New Year’s Day is a significant one for everyone around the globe. While most of us would party until wee hours to ring in the year, some would chow down heartily on good traditional food to start the year right.
They always say that when you welcome the New Year with abundance of food and those that symbolizes money, then you’ll live abundantly for the rest of the year. Whether you believe it or not, here’s a good list of popular traditional recipes top start the new year. Aaaand yes, we have more tasty ways for you to enjoy black eyed peas – a New Year’s staple. So buckle tight!
1. Southern Black Eyed Peas. New Year won’t be complete without a bowl of this good luck charm, as the Southerners would say. But even back home, black eyed peas is always a New Year staple. This Southern Black Eyed Peas Recipe or Hoppin’ John is a hearty, warm and soulful food. It’s smokey, spicy with a deep yet not too overwhelming bacon flavor. Get the recipe HERE.
2. Red Red. Another way to enjoy black-eyed peas is this simple African-style tomato-based stewed beans. You can make this without any smoked meats and it would still taste as good as it is. Simply add smoked paprika and some crayfish (dried shrimp) to create a smoky flavor. It does the trick. Get the recipe HERE.
3. Black-eyed Peas Fritters. If you’re looking for a great snack or breakfast on New Year’s Day, then this Black Eyed Peas Fritters is a must-have. They are spicy, crispy and crunchy deep fried balls made with fresh black eyed peas, onions, hot pepper and salt. Simply irresistible and a fun addition to your New Year’s meal. Get the recipe HERE.
4. Black Eyed Peas Salad. If you want an easier and refreshing way to serve black eyed peas on New Year’s, then whip up this easy, bold Southern-style salad that produces various and wonderful texture. You don’t need to sweat out preparing for this Black Eyed Pea Salad. You just need to chop all the veggies in the recipe, mix the tasty dressing and pour it over to the bowl. It comes ready in 20 minutes from start to finish. Get the recipe HERE.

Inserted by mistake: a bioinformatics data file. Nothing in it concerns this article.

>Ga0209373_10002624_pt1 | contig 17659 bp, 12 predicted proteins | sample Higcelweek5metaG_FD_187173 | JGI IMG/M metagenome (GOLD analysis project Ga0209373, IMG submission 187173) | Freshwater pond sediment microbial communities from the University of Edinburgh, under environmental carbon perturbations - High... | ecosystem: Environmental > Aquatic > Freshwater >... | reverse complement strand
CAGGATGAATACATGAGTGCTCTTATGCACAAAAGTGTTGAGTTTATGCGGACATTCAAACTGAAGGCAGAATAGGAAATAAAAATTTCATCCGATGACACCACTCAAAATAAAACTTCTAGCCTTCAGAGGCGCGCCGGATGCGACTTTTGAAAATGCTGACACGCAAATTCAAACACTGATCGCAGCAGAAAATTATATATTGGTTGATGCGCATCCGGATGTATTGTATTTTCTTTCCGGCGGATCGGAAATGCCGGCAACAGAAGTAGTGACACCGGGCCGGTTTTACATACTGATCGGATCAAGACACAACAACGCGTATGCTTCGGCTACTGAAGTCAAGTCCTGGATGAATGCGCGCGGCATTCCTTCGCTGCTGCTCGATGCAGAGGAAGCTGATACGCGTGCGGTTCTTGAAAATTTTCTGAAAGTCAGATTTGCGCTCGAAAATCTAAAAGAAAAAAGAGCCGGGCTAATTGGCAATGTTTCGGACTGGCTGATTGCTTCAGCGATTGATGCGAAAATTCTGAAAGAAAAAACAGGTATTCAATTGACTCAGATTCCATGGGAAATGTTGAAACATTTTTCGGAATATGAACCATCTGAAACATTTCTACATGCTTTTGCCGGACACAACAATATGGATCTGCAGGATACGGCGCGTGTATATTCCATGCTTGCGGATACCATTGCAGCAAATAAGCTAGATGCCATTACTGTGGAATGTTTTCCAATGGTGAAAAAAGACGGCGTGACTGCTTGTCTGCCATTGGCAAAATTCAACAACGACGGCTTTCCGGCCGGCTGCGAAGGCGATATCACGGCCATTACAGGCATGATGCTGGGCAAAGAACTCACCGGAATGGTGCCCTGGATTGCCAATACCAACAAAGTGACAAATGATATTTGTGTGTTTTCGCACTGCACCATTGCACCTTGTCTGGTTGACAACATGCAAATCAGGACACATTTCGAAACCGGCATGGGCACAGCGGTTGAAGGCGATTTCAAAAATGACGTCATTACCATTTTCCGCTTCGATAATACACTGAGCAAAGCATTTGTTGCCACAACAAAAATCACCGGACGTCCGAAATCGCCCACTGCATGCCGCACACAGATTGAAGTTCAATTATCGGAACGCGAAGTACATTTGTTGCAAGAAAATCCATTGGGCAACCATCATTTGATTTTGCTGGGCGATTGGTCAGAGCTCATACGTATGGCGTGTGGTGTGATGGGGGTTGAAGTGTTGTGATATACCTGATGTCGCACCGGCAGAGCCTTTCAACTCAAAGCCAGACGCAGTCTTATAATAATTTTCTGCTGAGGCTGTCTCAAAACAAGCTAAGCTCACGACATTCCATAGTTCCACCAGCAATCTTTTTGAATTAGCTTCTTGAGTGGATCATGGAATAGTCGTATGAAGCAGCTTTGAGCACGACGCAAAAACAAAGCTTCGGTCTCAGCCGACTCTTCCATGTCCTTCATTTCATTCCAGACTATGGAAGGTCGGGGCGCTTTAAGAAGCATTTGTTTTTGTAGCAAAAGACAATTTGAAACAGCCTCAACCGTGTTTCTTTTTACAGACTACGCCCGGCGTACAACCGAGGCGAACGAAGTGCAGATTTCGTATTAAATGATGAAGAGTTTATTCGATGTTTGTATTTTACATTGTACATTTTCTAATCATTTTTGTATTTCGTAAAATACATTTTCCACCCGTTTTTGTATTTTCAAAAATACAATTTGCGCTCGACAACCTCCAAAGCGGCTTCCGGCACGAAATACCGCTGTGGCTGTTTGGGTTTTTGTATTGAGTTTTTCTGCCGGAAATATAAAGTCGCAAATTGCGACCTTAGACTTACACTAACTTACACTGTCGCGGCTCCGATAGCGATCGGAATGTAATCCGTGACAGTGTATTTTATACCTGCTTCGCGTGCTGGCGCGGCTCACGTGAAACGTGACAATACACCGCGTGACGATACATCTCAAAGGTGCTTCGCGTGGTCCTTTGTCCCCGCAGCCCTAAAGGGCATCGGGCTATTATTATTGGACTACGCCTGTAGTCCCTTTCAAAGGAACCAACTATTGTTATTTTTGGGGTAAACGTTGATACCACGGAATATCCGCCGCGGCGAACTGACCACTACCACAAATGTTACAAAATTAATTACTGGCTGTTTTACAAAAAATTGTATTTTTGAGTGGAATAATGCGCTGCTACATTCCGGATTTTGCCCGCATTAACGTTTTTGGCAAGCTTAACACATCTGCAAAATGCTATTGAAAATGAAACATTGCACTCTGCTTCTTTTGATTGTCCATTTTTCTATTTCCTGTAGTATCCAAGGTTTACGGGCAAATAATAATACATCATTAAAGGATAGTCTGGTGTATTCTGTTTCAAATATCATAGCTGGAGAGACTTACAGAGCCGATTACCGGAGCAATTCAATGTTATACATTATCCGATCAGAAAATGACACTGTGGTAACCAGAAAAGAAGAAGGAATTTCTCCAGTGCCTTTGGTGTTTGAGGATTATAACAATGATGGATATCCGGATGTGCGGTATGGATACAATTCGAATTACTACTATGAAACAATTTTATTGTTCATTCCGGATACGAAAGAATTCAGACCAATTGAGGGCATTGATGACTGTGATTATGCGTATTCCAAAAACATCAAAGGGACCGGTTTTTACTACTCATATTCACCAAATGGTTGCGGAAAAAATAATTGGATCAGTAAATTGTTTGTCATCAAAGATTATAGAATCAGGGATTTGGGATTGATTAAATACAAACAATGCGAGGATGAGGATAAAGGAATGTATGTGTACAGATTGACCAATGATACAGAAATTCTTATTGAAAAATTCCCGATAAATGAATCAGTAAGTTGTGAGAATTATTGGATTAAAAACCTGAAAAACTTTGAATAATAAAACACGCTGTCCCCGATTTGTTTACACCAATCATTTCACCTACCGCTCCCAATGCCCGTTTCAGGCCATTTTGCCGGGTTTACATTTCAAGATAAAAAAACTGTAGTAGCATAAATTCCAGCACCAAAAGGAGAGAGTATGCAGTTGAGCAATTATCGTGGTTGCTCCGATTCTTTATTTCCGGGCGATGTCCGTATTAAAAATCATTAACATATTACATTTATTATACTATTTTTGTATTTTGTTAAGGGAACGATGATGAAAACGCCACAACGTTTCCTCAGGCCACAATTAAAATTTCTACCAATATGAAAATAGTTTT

5. Moin Moin. These Nigerian savory bean puddings are beyond delicious and are totally healthy, too. (see this version HERE) but these version here are completely vegan with very minimal prep work. A pleasing pudding with deep flavors! Get the recipe HERE.
6. Koki Beans. These Koki beans or bean cakes are a favorite of mine. It’s sold in Cameroon among popular restaurants and bars and even along the streets. In this recipe, skinless black eyed peas are coarsely grounded – a little bit gritty- with some onions and habanero and then added with palm oil and spinach. Then wrapped with banana leaves and aluminum foil and steamed to perfection! Get the recipe HERE.
7. Southern Style Collard Greens. Southern greens with smoked turkey and ham hocks is the ultimate side dish. The greens themselves are super tender. It is slowly simmered in a flavorful and spicy broth loaded with smoked turkey and ham hocks. This dish is said to bring good luck because they share the green color of the American money. Get the recipe HERE.
8. Southern Fried Cabbage. Greens resemble money. This Southern Fried Cabbage is a flavorful alternative to Southern greens; featuring garlic, bacon and onion as its flavor base and seasoned with creole seasoning, salt and pepper flakes. It comes ready in 15 minutes. Get the recipe HERE.
9. Corn Bread. Corn is said to symbolize coins and gold. It is also a perfect choice to serve with beans or peas for the New Year’s celebration. This Corn Bread here or popularly called Mealie Bread in South Africa is super-moist with a rich flavorful taste. I threw in some basil and smoked paprika to amped the flavor in this bread and it really does the trick. Get the recipe HERE.
10. Pineapple Honey Glazed Ham. Pork recipes are the King of of every Southerners’ New Year meal. Pork represents health and wealth and progress. And what’s a holiday celebration without this crowd favorite glazed ham. This Pineapple Honey Glazed Ham is tender, juicy with a pineapple and spiced rum glaze. Get the recipe HERE.
Happy New Year, everyone! And welcome 2018!